When you go to a new place you spend a lot of time getting to know your surroundings.
- Who do I trust (does that guy on the street asking for your number really want to be your friend?)
- What do I eat (that won’t make me sick, but is still in my budget)?
- When can I fit everything into my schedule (work, gym, groceries, friends, etc.)?
- Where do I live (that’s close to work but safe and has interesting night life)?
- How do I get around (and where the heck am I even going)?
It’s a bit of a whirlwind… with a lot of stress, excitement, adventure, and new stories every day. However, after a while you settle in, you have a routine, you know what is expected of you (for the most part). Then what? For me, once you’ve figured out the: who, what, when, where, and how…. it seems like the next step is figuring out the why. Why am I here? What is my goal? What is my mission to accomplish and how will I know if I succeed? I find that really difficult to think about, especially when you don’t know where in society you fit in. Being part of society means being part of a group… it allows you to share opinions, asks questions, get advice, and many other important aspects that come with being in a group. But in Ghana, who am I…?
A rich expat (or their globe-trotting children)?
THIS IS NOT ME….
A traditional expat has a lot of money… whether because they’re paid very well for being placed “on location”, because they’re independently wealthy, or because their average wages in the Western world translate to a lot more goods and services in this part of the world. They usually have a driver (or a personal fancy car), a (sometimes demanding, sometimes flexible) 9-to-5 job, they like to go out for nice dinners and expensive drinks, and they tend to stick together in certain areas of town (which in Accra, is likely Osu). Their children have all the same luxuries, and have been educated at the best international schools in the U.S. and Europe. They take long vacations with family and friends to go skiing, check out the beaches, or visit far-away relatives. Some live abroad and come back sporadically, while others consider Ghana home but travel elsewhere extensively. The expats have often been here for years, and have a “been there, done that” attitude.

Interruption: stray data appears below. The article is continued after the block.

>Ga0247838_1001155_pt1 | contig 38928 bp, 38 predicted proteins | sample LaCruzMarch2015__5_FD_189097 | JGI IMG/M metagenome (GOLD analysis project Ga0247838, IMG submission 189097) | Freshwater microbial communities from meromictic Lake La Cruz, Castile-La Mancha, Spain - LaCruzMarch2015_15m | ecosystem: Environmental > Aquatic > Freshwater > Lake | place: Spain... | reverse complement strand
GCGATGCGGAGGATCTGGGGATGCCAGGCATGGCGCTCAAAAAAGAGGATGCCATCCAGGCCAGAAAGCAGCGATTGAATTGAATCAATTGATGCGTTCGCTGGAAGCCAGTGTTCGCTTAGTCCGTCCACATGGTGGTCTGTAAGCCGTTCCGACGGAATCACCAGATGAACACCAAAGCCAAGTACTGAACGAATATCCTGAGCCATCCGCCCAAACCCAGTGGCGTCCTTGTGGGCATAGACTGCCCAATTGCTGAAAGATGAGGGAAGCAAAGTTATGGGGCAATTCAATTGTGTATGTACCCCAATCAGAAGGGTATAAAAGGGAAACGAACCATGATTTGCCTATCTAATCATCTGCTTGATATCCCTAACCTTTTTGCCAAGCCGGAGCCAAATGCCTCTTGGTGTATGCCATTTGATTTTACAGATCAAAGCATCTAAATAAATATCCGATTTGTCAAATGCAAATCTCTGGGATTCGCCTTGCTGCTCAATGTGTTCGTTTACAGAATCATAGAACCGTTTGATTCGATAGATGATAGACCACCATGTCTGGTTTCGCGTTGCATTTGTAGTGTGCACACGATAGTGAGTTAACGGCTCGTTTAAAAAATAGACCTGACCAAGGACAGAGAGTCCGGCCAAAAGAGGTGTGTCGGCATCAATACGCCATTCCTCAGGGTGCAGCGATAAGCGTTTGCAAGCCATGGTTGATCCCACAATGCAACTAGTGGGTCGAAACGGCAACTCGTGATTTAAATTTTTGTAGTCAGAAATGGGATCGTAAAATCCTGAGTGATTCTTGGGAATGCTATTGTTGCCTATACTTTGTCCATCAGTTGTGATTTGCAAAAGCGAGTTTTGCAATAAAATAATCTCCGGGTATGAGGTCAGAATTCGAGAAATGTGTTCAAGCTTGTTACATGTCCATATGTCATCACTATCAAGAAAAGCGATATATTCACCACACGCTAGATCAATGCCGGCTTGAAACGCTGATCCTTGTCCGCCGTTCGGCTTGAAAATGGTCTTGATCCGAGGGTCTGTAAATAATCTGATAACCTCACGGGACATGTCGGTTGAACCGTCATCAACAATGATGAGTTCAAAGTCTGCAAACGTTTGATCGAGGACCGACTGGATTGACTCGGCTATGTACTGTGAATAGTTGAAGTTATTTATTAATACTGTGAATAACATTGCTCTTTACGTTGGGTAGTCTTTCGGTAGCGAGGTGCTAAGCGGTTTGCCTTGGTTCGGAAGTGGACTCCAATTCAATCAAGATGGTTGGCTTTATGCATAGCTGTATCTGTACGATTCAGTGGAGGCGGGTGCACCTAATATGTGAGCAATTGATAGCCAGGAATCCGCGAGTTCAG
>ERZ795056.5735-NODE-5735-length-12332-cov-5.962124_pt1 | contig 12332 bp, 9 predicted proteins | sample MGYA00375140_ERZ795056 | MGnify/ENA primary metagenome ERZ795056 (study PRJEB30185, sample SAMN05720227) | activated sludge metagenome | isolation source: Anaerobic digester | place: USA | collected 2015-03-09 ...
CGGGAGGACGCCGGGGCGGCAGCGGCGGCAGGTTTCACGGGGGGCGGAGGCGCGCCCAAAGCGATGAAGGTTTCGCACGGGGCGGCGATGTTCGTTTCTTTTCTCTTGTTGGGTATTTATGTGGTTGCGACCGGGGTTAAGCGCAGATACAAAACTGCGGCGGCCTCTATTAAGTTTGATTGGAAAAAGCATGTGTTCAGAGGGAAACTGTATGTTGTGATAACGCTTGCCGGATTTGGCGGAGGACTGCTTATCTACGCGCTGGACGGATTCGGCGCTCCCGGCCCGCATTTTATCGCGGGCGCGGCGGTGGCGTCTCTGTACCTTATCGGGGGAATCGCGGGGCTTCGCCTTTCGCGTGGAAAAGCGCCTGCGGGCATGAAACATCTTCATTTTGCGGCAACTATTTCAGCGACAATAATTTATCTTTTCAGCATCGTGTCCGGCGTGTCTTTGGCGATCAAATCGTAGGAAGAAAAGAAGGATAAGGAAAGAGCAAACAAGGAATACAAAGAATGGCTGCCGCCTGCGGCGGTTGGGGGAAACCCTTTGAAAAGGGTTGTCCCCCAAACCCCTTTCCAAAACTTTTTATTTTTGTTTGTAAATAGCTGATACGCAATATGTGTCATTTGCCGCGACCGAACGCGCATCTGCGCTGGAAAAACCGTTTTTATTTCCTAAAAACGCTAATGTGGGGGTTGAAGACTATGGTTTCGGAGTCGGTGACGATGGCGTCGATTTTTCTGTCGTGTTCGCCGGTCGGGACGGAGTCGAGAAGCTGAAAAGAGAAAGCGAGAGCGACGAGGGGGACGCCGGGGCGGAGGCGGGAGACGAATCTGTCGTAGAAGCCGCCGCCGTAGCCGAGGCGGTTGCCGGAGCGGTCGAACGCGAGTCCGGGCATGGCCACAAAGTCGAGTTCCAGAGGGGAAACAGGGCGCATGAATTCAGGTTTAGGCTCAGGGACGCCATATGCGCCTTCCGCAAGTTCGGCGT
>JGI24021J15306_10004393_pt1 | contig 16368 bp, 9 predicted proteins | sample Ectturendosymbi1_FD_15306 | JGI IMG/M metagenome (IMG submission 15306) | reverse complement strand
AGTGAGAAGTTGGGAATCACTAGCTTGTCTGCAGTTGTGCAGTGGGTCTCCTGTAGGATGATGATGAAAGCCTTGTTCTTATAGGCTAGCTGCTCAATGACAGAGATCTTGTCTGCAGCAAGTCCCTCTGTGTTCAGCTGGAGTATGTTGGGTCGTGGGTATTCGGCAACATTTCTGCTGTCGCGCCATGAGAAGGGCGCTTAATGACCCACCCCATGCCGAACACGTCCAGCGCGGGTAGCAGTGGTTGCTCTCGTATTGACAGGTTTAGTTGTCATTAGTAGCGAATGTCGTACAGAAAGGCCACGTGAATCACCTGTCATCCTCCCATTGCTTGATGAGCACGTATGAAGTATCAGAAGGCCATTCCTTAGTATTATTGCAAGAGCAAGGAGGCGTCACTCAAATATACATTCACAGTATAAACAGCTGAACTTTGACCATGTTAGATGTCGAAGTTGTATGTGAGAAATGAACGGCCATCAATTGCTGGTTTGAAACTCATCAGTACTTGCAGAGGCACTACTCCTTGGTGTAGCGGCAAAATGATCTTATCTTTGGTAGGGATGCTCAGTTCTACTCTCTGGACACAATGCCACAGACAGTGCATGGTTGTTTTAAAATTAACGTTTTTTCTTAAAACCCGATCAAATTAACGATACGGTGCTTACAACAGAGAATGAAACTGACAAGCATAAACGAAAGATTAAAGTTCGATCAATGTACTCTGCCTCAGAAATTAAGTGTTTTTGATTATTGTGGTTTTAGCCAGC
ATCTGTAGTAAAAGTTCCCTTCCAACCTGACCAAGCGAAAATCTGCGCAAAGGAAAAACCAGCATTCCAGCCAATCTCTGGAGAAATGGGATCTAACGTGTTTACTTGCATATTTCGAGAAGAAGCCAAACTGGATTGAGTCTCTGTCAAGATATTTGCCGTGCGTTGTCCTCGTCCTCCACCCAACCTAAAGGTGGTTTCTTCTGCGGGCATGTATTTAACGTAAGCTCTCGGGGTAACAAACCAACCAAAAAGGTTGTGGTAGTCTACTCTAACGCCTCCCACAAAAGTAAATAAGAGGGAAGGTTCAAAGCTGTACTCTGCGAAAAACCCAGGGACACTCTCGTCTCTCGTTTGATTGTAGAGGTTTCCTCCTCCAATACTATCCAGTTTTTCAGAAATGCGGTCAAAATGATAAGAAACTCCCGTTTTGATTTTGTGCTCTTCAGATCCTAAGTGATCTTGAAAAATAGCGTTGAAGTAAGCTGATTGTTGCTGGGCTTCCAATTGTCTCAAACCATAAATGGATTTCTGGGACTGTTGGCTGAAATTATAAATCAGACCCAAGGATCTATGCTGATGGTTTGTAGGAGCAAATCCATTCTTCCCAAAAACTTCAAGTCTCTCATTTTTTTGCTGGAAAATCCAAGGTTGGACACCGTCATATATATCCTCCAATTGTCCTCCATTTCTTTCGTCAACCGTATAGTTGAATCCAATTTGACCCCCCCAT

- They’re really fun to go out with on a Friday night. But I’m a volunteer, on a stipend, and unless I want to spend all my savings on everyday living, I can’t lead that kind of life. It’s also hard to get to know the country if you’re separated from it so much.
A rich expats wife?
THIS IS NOT ME….
They have all the benefits of a rich expat, but generally have no real job. At a women’s event I attended today, I heard that this was sometimes called a “trailing spouse”. Sometimes they volunteer, work part-time, or do short contract work, but many of them don’t do any work at all. They have live-in staff to watch the kids, do the cooking and cleaning, and a driver to take them to social activities and getting groceries. They shop at stores with expensive international products and go for morning coffees with the other ladies. They join associations with other similar ladies, and together they take exercise classes and have lunch-ins during the week. They often do their part to help out with charity.
- I can’t sit around all day and do nothing. I’m sure they have a lot of activities, like bridge, golf and volunteering, but I don’t think I could like that kind of life without a clear purpose.
An everyday Ghanaian?
THIS IS NOT ME….